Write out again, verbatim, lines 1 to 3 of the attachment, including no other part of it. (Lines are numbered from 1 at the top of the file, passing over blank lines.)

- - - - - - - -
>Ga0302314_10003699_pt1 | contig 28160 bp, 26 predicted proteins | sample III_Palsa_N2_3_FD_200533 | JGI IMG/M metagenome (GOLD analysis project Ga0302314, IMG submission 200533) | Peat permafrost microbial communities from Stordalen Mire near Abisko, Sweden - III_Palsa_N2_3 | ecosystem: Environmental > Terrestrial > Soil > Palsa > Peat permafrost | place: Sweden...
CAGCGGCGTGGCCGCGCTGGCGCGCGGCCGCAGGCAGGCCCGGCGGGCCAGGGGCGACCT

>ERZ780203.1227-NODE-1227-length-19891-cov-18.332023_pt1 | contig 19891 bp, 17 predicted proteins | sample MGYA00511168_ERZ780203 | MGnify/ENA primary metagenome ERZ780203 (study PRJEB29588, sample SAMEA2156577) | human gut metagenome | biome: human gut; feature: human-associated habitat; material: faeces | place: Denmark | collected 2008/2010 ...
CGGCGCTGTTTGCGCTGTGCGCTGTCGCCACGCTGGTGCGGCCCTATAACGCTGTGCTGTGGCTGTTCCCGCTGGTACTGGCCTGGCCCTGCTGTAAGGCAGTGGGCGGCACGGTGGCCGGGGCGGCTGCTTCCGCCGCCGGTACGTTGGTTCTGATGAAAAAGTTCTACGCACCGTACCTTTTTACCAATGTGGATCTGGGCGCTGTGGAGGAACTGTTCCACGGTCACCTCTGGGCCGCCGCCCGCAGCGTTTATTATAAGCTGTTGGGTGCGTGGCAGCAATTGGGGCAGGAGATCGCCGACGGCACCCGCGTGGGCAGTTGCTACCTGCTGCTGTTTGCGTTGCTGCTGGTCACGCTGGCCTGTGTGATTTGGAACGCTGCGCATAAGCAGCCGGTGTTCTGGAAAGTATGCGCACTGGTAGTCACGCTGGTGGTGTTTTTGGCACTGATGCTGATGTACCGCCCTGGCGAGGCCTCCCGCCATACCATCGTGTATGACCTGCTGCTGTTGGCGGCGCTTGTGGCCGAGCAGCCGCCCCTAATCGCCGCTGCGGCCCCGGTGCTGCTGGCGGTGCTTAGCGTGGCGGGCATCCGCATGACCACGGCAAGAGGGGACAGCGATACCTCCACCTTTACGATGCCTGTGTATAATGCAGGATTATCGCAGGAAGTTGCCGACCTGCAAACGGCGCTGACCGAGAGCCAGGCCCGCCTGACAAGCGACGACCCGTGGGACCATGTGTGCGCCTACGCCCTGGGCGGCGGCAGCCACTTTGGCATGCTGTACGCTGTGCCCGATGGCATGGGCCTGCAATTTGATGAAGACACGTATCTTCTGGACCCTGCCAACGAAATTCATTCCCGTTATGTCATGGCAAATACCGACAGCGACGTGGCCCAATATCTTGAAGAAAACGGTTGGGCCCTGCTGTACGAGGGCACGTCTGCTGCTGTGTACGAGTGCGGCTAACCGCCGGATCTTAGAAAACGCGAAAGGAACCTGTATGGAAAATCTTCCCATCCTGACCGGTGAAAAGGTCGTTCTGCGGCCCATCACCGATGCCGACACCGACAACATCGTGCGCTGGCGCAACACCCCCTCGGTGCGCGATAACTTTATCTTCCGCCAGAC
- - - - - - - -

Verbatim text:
>Ga0302314_10003699_pt1 | contig 28160 bp, 26 predicted proteins | sample III_Palsa_N2_3_FD_200533 | JGI IMG/M metagenome (GOLD analysis project Ga0302314, IMG submission 200533) | Peat permafrost microbial communities from Stordalen Mire near Abisko, Sweden - III_Palsa_N2_3 | ecosystem: Environmental > Terrestrial > Soil > Palsa > Peat permafrost | place: Sweden...
CAGCGGCGTGGCCGCGCTGGCGCGCGGCCGCAGGCAGGCCCGGCGGGCCAGGGGCGACCT

>ERZ780203.1227-NODE-1227-length-19891-cov-18.332023_pt1 | contig 19891 bp, 17 predicted proteins | sample MGYA00511168_ERZ780203 | MGnify/ENA primary metagenome ERZ780203 (study PRJEB29588, sample SAMEA2156577) | human gut metagenome | biome: human gut; feature: human-associated habitat; material: faeces | place: Denmark | collected 2008/2010 ...